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Czech Republic has to work hard to join the EU and NATO

In being invited to negotiations on NATO membership on 8 July and in being recommended by the European Commission for talks on admission to the European Union 16 July, the Czech Republic has in the past two weeks achieved its two biggest foreign policy successes so far. But in both cases, the country will need to work hard to convince the Western organizations that it deserves membership.

NATO invited the Czech Republic, Poland, and Hungary as the three countries that have reached the levels of democratic economic developments that satisfy the alliance. But it is no secret that all three countries still have to work hard to upgrade their armies. The Czech Army, in particular, is said to have been criticized by various NATO officials as being poorly prepared for membership in the alliance. The army has had to ground a number of its MiG-21 jets, as many of them are too dangerous to fly. Only several high-level officers in the army are reported to speak good enough English to be able to communicate with their Western partners.

In general, the army has suffered from both a lack funding and an overall blueprint for its development. Various plans for the army's restructuring have been presented by various defense ministers but have always been rejected by the government as either too expensive or as ill-conceived. As a result, the army continues to exist in a conceptual vacuum. The government has often treated it as a Cinderella, whose needs can wait until other problems are solved.

In various public opinion polls, the army is frequently rated as an institution that the public does not trust. Such an attitude may partly be rooted in Czech history, in which the army has not played a major role for several hundred years. Anti-militaristic attitudes of many Czechs clearly do not help the image of the army. But the negative stances toward the army on part of many people have also been caused by the government's lax approach to security issues. There has been very little public discussion of the country's national security priorities, including NATO membership.

As a result, less then 50% of respondents in various opinion polls actively support NATO membership. Such low support may pose a problem when NATO countries' parliaments start the ratification process. Some U.S. Senators, in particular, may ask why they should endorse NATO membership of a country whose citizens appear to be lukewarm, at best, about prospects of NATO membership.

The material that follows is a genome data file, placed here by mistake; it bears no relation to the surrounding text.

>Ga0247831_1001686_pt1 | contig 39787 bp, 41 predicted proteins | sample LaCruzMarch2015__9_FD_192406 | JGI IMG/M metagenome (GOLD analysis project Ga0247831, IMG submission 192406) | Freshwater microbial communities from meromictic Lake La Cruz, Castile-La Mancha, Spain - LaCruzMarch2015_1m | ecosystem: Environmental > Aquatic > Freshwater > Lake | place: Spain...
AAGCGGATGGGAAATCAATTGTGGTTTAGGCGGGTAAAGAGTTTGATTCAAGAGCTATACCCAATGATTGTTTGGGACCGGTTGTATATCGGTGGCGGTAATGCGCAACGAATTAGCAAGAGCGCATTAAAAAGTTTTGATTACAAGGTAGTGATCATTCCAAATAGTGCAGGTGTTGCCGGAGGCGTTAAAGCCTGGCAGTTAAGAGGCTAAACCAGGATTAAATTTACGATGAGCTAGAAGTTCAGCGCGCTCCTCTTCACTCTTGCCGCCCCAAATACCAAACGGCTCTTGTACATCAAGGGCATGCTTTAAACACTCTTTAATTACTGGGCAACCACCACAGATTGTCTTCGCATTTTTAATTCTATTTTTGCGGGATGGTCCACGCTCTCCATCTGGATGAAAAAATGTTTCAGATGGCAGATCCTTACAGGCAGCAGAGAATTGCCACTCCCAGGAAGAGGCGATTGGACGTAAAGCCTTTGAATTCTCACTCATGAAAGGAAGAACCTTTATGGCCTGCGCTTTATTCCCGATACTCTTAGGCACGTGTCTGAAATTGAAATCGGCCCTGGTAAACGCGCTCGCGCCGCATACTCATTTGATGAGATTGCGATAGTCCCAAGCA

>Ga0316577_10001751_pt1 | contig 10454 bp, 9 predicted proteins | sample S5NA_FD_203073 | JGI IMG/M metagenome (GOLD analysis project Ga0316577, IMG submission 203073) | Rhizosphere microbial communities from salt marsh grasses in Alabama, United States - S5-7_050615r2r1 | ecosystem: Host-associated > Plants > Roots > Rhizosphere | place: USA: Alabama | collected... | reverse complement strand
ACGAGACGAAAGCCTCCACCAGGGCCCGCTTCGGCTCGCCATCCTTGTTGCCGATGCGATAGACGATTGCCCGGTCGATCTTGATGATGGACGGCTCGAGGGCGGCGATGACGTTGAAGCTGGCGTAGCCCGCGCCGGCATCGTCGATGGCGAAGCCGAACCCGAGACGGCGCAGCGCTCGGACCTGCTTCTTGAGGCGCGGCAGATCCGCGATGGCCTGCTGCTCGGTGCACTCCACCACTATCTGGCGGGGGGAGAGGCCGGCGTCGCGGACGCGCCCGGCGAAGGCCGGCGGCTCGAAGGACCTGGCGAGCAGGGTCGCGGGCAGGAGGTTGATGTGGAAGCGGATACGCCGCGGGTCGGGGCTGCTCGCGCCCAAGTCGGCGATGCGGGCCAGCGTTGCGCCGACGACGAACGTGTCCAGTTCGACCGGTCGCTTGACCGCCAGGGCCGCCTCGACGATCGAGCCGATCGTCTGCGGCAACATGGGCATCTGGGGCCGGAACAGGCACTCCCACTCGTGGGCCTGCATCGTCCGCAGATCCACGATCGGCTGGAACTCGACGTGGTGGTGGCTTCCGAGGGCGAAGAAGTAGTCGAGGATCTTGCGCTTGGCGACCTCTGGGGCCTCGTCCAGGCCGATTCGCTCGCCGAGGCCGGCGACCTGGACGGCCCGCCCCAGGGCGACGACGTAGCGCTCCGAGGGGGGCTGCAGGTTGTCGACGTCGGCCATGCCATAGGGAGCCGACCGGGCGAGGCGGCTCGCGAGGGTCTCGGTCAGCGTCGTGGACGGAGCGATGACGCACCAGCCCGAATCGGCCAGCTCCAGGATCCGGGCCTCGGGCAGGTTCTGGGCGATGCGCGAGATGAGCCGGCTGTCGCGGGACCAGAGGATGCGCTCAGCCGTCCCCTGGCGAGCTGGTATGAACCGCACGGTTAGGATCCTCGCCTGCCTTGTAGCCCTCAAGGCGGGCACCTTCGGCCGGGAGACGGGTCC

The Czech government will simply have to do a lot in the next year, or so, to begin modernizing the armed forces, improve the army's image, and to convince more people than is the case now to actively support NATO membership.

The European Union's admission criteria are even more complex than those of NATO. In recommending the Czech Republic for expansion talks, the European Commission (whose recommendation will almost certainly be respected by the European parliament in December, when the final decision is to be made) listed several areas in which the country needs to make more progress. Most important, the commission criticized the state administration system, insufficient or flawed pieces of legislation in some areas (such as the citizenship law, press law, or the so-called lustration law), and some economic problems (such as a lack of transparency of capital markets and a lack of restructuring on the company level).

In some estimates, the Czech Republic will need to change hundreds, if not thousands, of laws before it can admitted to the union. And it will have to correct laws that the EU sees as discriminatory or contravening some basic democratic principles. For example, the country--although its media are free--still does not have a new press law that would guarantee journalists access to information. Instead, the old communist press law--amended in 1990--is still in use.

Prime Minister Vaclav Klaus has said that his government respects the commission's assessment but that it will try to explain to the commission the Czech positions on some of the criticized pieces of legislation. He has, for example argued, that the lustration law, under which thousands of the communist secret police's collaborators and communist officials have been barred from holding government posts, represents a relatively mild form of punishment. He has said that Western democratic countries do not always seem to appreciate the intricacies of transition from a communist to a democratic system.

The commission is, however, likely to have little patience with such arguments. The lustration law, based on the principle of collective guilt, simply violates some established principles of the rule of law. The Czechs will, in the end, have to listen and adjust, rather than argue. In fact, the amount of work ahead is so staggering that the government needs to set to work immediately. Perhaps it should consider as an example the neighboring Poland, which has named special government representatives who will coordinate the country's efforts toward joining both NATO and the EU.

Reuters - 21. 7. 1997